climate change, with all its consequences, to this pressure simply multi-
plies the danger.
All these factors make it clear that the transformations to ecosystems
will take place right in our own neighborhoods. If you need an image to
capture the relevance of climate change for you and yours, take a look
at the natural life that surrounds you wherever you live and imagine it
damaged or disappearing. Then remember for a moment that if climate
change decimates an ecosystem, it won't come back—at least not in the
form we know, and not for millennia. It will be gone for good.
Very well , someone might reply, that may be true for most regions, but
some areas will no doubt benefit from climate change: their growing seasons
will expand, more life will flourish there, and the winters will be more temper-
ate. Isn't climate change good news for some people?
It's true that climate change models have suggested that some areas
may experience warming that will improve the growing season, for exam-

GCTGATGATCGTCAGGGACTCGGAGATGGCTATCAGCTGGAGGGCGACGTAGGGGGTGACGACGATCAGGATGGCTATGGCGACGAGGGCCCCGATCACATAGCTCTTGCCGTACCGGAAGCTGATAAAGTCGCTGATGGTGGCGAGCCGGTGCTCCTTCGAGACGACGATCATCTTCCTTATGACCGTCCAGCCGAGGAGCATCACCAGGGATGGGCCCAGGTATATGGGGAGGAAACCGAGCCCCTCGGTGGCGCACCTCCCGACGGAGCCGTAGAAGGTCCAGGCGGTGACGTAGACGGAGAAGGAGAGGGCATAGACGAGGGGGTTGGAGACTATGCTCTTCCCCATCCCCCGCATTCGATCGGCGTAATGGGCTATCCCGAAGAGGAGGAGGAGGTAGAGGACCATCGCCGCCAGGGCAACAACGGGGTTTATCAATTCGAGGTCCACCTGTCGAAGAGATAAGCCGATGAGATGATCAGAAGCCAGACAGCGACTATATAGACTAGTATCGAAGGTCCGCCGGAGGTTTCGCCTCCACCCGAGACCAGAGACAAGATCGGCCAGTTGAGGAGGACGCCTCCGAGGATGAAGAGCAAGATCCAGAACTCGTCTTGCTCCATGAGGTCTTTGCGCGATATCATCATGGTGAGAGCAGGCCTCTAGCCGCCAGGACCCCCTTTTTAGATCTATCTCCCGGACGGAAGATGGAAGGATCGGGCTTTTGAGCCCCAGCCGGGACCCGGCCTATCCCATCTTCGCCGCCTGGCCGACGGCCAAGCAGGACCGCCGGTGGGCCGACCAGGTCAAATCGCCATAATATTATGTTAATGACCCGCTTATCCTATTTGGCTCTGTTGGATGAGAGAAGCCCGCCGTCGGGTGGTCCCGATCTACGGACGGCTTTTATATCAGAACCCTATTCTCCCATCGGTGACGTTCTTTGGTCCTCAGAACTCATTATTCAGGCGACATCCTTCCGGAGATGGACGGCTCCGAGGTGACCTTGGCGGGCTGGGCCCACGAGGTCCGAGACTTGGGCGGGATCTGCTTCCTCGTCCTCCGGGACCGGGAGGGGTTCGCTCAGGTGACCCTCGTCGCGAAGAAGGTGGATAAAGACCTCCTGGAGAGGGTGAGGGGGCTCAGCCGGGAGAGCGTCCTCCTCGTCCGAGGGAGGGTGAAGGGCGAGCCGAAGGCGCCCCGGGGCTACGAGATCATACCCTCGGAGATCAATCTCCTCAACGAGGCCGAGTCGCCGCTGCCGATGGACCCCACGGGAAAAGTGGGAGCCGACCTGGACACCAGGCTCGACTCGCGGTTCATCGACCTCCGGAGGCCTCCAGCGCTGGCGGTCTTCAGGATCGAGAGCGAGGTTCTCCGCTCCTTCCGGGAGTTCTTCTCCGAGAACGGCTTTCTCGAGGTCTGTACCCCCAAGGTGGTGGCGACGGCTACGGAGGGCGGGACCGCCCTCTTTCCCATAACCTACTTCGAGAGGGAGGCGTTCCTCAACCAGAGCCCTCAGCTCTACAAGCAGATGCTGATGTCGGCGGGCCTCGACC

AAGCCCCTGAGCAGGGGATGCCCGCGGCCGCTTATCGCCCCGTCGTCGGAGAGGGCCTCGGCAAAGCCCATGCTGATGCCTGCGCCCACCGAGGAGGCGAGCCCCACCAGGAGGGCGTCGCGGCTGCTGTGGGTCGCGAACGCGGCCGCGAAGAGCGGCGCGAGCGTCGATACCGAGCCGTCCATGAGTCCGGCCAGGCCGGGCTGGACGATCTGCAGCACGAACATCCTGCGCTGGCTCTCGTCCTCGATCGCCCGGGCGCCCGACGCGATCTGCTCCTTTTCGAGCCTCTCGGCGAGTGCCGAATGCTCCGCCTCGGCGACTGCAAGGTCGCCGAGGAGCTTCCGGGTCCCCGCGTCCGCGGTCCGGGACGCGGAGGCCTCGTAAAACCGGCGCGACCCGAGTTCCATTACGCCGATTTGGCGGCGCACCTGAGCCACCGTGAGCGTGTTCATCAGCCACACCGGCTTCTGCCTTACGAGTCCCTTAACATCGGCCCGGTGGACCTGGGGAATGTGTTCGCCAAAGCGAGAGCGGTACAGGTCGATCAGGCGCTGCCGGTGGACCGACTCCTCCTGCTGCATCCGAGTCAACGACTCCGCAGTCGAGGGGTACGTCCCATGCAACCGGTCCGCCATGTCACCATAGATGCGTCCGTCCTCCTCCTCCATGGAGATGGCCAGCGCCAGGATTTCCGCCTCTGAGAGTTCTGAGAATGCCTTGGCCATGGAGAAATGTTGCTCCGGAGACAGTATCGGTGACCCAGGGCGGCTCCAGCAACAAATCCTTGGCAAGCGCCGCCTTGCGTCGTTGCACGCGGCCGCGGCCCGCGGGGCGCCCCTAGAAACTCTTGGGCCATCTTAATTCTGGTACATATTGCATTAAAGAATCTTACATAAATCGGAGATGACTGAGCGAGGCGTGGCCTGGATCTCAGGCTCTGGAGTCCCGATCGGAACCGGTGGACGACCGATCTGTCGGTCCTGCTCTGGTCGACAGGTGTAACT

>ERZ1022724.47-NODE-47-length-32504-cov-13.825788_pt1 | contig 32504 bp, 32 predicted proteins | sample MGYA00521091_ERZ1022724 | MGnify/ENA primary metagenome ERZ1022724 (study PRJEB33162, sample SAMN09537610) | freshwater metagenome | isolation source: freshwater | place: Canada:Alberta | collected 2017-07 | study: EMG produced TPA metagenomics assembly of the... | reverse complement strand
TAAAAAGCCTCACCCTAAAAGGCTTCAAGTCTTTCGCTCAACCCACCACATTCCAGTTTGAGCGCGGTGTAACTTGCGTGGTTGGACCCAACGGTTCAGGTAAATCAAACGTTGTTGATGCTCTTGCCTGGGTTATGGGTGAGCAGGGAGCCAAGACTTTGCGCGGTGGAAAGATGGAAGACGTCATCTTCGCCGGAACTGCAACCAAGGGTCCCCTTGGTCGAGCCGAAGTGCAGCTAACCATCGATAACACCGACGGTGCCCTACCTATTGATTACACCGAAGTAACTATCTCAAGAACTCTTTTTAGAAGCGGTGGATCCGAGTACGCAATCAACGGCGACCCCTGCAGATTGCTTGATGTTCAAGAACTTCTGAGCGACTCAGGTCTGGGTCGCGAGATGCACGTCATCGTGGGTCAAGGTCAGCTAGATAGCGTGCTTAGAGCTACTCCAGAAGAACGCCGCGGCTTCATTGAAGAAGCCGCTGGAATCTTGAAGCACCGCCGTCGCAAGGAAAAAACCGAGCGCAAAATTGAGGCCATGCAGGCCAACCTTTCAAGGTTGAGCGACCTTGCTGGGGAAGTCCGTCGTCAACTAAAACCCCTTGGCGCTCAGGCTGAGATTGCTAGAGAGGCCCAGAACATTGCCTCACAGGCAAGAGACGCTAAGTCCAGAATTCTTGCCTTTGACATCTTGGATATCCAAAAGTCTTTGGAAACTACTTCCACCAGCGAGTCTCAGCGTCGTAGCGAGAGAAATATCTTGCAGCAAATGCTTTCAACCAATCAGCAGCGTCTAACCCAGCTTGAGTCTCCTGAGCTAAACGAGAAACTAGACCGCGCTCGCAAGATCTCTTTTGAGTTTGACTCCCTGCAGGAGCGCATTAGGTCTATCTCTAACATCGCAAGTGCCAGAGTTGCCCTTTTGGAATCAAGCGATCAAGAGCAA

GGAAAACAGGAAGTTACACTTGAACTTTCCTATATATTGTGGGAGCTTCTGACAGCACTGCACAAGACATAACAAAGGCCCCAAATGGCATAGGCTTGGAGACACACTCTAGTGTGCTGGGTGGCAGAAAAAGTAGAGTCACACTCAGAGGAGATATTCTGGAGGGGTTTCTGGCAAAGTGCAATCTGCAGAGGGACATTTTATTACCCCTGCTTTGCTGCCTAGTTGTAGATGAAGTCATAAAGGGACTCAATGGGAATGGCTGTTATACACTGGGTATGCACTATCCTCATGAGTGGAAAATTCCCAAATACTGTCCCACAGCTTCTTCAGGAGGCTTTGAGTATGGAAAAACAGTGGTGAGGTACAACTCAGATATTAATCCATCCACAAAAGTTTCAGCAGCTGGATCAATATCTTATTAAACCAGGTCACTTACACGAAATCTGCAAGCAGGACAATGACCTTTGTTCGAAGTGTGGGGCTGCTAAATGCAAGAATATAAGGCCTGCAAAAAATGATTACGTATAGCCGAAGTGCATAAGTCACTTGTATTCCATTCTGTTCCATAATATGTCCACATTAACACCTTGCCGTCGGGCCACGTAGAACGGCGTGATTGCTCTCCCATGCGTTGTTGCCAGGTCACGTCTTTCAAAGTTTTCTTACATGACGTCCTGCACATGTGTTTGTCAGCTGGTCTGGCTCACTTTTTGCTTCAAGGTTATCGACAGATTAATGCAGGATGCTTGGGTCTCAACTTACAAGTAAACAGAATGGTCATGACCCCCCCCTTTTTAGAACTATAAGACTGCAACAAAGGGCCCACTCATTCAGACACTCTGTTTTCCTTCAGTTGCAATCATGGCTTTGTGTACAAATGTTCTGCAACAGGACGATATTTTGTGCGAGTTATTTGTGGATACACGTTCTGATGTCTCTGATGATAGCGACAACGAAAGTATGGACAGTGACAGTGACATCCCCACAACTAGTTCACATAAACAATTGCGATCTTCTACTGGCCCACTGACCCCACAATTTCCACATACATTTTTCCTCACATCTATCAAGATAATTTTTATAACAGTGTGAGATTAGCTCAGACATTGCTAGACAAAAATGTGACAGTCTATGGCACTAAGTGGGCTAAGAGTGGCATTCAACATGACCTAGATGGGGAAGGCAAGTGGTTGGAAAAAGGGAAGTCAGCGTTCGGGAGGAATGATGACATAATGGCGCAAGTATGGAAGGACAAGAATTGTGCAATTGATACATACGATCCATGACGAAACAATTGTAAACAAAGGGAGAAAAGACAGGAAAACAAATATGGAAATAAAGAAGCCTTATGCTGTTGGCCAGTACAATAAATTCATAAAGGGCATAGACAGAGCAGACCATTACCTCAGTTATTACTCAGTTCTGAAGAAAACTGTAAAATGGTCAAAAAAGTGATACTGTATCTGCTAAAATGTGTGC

ple, or reduce the discomforts of winter. But it's naive to imagine that
these changes are truly beneficial. As we've already seen, the warming
climate has devastated the boreal forest of British Columbia; the loss of
those cold winter nights, and of the shorter growing season, has not been
a benefit there. Any so-called benefit to other regions is likely to have
Nevertheless, it's worth taking this objection seriously and thinking
it through with another thought experiment. If we imagine that some
region would actually benefit, then what might follow? For one thing, can
we suppose that the people who live in the lucky region rely exclusively
for their well-being on what happens there? Or do they live in houses
built of imported materials, drive cars manufactured in other regions,
eat food grown elsewhere? Conversely, do they sell their own wares to
people who live elsewhere? What supports the economy of their region?
If ecosystems in other regions are suffering, so also will the economic
base in those regions, and the trading relationships will suffer as well. No
region can imagine that it would survive easily on its own.
But for a moment, let's take this experiment to a second level and
imagine that it could thrive all by itself. Perhaps people in a particular
region would be very good at creating a self-sustaining economy. Very
well. But if residents of other regions are suffering, doesn't it seem likely